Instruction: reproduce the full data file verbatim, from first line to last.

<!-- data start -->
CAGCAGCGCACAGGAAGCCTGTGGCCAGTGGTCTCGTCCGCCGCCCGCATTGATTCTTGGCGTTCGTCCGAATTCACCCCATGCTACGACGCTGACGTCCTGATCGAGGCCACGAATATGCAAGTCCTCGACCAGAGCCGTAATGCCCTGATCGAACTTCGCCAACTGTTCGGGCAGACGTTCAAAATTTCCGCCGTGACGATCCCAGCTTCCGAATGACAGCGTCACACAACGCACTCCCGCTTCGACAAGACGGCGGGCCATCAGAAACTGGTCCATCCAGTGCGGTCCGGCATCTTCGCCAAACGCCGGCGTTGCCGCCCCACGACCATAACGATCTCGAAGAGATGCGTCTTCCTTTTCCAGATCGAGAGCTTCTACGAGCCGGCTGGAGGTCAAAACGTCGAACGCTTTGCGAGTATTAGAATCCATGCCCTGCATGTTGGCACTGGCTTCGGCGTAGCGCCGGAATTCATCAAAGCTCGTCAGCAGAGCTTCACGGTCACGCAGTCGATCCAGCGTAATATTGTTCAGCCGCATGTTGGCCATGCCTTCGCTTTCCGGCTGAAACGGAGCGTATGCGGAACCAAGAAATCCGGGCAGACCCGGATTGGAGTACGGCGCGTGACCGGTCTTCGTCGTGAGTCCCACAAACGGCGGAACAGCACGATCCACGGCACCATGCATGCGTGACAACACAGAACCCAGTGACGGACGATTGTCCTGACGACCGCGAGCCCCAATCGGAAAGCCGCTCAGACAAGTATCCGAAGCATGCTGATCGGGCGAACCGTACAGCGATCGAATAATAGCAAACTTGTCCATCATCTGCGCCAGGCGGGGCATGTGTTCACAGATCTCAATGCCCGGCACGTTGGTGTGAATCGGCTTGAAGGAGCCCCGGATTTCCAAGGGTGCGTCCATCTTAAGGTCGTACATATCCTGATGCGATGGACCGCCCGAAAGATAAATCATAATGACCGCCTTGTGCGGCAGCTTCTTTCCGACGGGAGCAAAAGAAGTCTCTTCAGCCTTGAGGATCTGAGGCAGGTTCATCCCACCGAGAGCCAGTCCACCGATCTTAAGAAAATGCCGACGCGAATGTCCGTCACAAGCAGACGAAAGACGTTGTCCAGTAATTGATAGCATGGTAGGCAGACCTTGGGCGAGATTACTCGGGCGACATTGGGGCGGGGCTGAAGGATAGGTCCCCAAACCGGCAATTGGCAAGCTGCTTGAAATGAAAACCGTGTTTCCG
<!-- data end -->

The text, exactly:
CAGCAGCGCACAGGAAGCCTGTGGCCAGTGGTCTCGTCCGCCGCCCGCATTGATTCTTGGCGTTCGTCCGAATTCACCCCATGCTACGACGCTGACGTCCTGATCGAGGCCACGAATATGCAAGTCCTCGACCAGAGCCGTAATGCCCTGATCGAACTTCGCCAACTGTTCGGGCAGACGTTCAAAATTTCCGCCGTGACGATCCCAGCTTCCGAATGACAGCGTCACACAACGCACTCCCGCTTCGACAAGACGGCGGGCCATCAGAAACTGGTCCATCCAGTGCGGTCCGGCATCTTCGCCAAACGCCGGCGTTGCCGCCCCACGACCATAACGATCTCGAAGAGATGCGTCTTCCTTTTCCAGATCGAGAGCTTCTACGAGCCGGCTGGAGGTCAAAACGTCGAACGCTTTGCGAGTATTAGAATCCATGCCCTGCATGTTGGCACTGGCTTCGGCGTAGCGCCGGAATTCATCAAAGCTCGTCAGCAGAGCTTCACGGTCACGCAGTCGATCCAGCGTAATATTGTTCAGCCGCATGTTGGCCATGCCTTCGCTTTCCGGCTGAAACGGAGCGTATGCGGAACCAAGAAATCCGGGCAGACCCGGATTGGAGTACGGCGCGTGACCGGTCTTCGTCGTGAGTCCCACAAACGGCGGAACAGCACGATCCACGGCACCATGCATGCGTGACAACACAGAACCCAGTGACGGACGATTGTCCTGACGACCGCGAGCCCCAATCGGAAAGCCGCTCAGACAAGTATCCGAAGCATGCTGATCGGGCGAACCGTACAGCGATCGAATAATAGCAAACTTGTCCATCATCTGCGCCAGGCGGGGCATGTGTTCACAGATCTCAATGCCCGGCACGTTGGTGTGAATCGGCTTGAAGGAGCCCCGGATTTCCAAGGGTGCGTCCATCTTAAGGTCGTACATATCCTGATGCGATGGACCGCCCGAAAGATAAATCATAATGACCGCCTTGTGCGGCAGCTTCTTTCCGACGGGAGCAAAAGAAGTCTCTTCAGCCTTGAGGATCTGAGGCAGGTTCATCCCACCGAGAGCCAGTCCACCGATCTTAAGAAAATGCCGACGCGAATGTCCGTCACAAGCAGACGAAAGACGTTGTCCAGTAATTGATAGCATGGTAGGCAGACCTTGGGCGAGATTACTCGGGCGACATTGGGGCGGGGCTGAAGGATAGGTCCCCAAACCGGCAATTGGCAAGCTGCTTGAAATGAAAACCGTGTTTCCG